The age when hip fracture occurred was different (0.7 years later on average) only for foreign-born women, and this may have some importance from a public health point of view. This was not evident in the 70+ age group, where no differences were found. Fracture events before the age of 70 years occur later in foreign-born women, and this may be a indication of less osteoporosis due to the fact that peak bone mass was established before the age of 25 in a country with more sun exposure and higher bone mineral density (BMD) and less co-morbidity predisposing for falls and [36,38].

The logistic regression analysis showed that country/region of birth is an importance factor to consider in relation to risk of hip fracture. The lower risk of hip fracture in foreign-born individuals, except those from Norway/Iceland, can influence the prevalence in the total population. The percentage of foreign-born individuals has increased in Sweden, and today it is about 13% of the total population [7]. The decrease in hip fracture incidence reported from the city of Malmö could be the first sign of a change that is an effect of migration and of a larger percentage of foreign born persons in the Swedish population. This could have implications for the future in terms of healthcare planning and costs for healthcare and society in general. In 1996, hip fractures accounted for 332,332 days of care in hospital [37,39]. A total annual cost, including medical care, non-medical care, informal care, indirect costs, and value of quality adjusted life years lost, for fractures related to osteoporosis has been estimated to be 5,639 million Swedish crowns (600.3 million euros) in 2007 [38,40]. Migration and migrants are likely to contribute to reduced costs for fractures in Swedish society.

In foreign-born women, a longer time spent in Sweden was associated with a small but significantly increased risk of hip fracture (after adjustment for age). The result must be analyzed further, but could be an indication of adjustment to a new society [39,41].

Because of differences in cultural background and environment before and after migration, migration and the number of migrants in a population could influence the prevalence and risk of hip fractures. If an acculturation process and an adaptation take place [25] prevalence and risk could be adjusted to become more similar to the indigenous population as has been seen for some other diseases such as gastric carcinoma and diabetes [40,42,41,43]. If cultural values and habits are maintained after the migration, the prevalence and risk could be more similar to those in the migrant's country of origin.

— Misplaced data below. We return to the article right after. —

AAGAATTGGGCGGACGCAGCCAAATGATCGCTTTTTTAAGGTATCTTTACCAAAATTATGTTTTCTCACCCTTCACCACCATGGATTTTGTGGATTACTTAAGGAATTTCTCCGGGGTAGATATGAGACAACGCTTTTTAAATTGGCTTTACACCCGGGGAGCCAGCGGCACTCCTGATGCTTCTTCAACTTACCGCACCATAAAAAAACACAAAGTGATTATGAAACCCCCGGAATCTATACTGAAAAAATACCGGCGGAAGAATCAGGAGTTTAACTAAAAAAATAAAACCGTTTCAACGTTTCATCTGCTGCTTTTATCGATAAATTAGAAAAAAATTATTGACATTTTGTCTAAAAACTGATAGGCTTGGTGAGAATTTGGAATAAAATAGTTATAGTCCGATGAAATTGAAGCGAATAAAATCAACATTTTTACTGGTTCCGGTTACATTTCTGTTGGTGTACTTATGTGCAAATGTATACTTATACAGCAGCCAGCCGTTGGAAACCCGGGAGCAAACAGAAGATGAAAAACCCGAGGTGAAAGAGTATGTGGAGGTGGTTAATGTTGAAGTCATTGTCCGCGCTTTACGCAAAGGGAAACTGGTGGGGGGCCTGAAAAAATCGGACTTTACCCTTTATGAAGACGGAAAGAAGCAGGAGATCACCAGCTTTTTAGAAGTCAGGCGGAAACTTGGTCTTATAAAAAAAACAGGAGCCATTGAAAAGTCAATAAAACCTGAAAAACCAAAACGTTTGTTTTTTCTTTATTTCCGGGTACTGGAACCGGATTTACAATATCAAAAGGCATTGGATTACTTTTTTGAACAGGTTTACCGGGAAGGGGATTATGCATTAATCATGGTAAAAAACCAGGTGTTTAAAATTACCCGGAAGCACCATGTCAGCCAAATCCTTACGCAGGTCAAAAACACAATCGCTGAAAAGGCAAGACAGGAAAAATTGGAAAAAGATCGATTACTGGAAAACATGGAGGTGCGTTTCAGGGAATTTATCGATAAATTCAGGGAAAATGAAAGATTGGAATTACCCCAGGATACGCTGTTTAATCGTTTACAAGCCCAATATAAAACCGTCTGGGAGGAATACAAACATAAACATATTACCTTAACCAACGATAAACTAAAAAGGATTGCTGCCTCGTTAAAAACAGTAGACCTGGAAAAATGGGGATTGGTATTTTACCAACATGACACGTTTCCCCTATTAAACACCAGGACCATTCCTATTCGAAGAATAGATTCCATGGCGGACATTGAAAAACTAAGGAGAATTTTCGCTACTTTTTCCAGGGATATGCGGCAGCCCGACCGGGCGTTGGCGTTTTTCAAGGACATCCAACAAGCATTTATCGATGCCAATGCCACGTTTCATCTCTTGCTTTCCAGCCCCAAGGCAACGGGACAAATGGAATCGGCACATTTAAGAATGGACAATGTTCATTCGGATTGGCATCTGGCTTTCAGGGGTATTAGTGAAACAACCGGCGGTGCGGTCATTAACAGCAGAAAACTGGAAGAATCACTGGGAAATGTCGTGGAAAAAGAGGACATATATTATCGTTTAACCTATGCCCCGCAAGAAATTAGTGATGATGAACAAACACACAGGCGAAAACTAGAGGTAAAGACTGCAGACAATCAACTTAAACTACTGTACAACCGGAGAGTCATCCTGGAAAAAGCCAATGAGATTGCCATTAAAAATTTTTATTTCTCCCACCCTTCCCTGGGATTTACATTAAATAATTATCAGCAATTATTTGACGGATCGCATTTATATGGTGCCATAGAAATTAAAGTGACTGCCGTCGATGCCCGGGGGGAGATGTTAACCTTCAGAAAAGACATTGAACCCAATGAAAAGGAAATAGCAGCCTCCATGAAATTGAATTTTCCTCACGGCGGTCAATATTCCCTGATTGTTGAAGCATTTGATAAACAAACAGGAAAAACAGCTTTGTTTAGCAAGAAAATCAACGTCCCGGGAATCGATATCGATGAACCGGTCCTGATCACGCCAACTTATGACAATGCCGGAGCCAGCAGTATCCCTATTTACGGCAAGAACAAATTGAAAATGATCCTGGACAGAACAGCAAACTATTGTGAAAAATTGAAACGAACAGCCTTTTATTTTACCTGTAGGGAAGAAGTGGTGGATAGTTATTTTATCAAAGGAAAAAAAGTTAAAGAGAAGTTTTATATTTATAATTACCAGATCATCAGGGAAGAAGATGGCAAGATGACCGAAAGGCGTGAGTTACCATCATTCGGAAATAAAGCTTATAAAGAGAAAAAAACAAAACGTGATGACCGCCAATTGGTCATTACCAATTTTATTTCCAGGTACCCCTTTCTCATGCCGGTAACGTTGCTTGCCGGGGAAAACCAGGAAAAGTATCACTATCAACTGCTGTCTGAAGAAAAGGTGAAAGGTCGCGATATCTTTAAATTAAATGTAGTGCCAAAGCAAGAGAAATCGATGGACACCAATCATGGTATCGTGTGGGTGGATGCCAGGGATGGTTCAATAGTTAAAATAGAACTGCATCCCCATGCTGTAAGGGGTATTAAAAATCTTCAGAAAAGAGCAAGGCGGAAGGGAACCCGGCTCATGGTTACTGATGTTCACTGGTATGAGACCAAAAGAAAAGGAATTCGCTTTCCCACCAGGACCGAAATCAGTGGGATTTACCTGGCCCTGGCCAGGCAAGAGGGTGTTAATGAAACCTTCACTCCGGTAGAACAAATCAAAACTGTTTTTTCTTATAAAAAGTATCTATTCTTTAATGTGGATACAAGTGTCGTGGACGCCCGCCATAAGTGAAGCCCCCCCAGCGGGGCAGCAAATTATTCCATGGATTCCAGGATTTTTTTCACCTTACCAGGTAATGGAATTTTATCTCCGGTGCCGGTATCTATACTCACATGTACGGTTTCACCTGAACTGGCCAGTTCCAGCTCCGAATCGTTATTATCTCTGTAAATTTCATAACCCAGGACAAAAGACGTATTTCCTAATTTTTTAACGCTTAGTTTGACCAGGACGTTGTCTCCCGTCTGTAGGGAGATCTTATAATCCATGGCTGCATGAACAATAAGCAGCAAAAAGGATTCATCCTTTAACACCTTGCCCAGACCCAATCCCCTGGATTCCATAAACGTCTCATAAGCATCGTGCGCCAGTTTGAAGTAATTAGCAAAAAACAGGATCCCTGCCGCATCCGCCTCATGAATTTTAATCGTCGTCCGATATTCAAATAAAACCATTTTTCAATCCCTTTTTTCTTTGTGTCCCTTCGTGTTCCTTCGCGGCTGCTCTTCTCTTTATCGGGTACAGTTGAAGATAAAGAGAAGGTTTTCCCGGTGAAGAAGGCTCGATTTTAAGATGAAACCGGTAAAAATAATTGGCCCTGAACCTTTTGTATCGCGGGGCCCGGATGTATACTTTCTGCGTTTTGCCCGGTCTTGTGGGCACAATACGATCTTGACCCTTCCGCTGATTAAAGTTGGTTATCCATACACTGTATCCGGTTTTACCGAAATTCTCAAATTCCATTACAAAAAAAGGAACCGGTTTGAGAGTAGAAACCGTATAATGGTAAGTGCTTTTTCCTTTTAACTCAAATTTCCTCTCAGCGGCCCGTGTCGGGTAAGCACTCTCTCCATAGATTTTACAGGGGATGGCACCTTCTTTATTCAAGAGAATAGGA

The foreign group with no Swedish matched control could influence the result but since this group has a higher mean age, higher percentage of women and a higher percentage of fracture events the result with lower risk of hip fracture among foreign born persons are not overestimated but instead rather been underestimated.

Conclusion

The main findings of this study were the reduced risk of hip fracture in foreign-born individuals, and the later time for hip fracture but increased risk of hip fracture in foreign-born women if they had spent a long time in Sweden. These results indicate that migration is an important factor to consider in relation to a possible reduction in the high hip fracture prevalence risk seen in the Scandinavian countries. Changes to a society in terms of a higher percentage of foreign-born individuals can have a positive effect on one aspect of the health of the population and can influence and even lower the total cost of care regarding hip fracture.

This study of the prevalence and risk of hip fracture in foreign-born individuals and native Swedes from 1987 to 1999 was based on national data from Statistics Sweden and from the Swedish National Board of Health and Welfare Centre for Epidemiology. The data from Statistics Sweden consisted of 473,800 foreign-born individuals and 453,282 Swedish "controls".

It was not possible to find native-born matched Swedish controls for 20,518 of the foreign-born subjects. The number of matching criteria has thus been a limiting factor, but the matching has also lent strength to the comparisons made between foreign-born individuals and native Swedes, enabling us to control not only for age and gender but also for occupation and geographical area of living.

Thus, 97,367 individuals in total (13.2%) were excluded from the original database. Exclusion criteria were lack of information or if a person had emigrated from Sweden. Those who had died before 1987 were also excluded, since the Swedish national register of hospital care and diagnosis (according to the International Classification of Diseases (ICD) system) covers the period 1987 and onwards. Individuals with hip fracture events were identified by the ICD codes S720-S722 and 820 [19,20] ensuring that no other osteoporotic fracture types were included.

The study was based on a large sample of 628 581 individuals, 321,407 of whom were foreign-born and 307,174 of whom were Swedish-born "controls".

Hip fracture were registered according to the system of International Classification of Diseases (ICD) revision 9 (1997) or 10 (1998).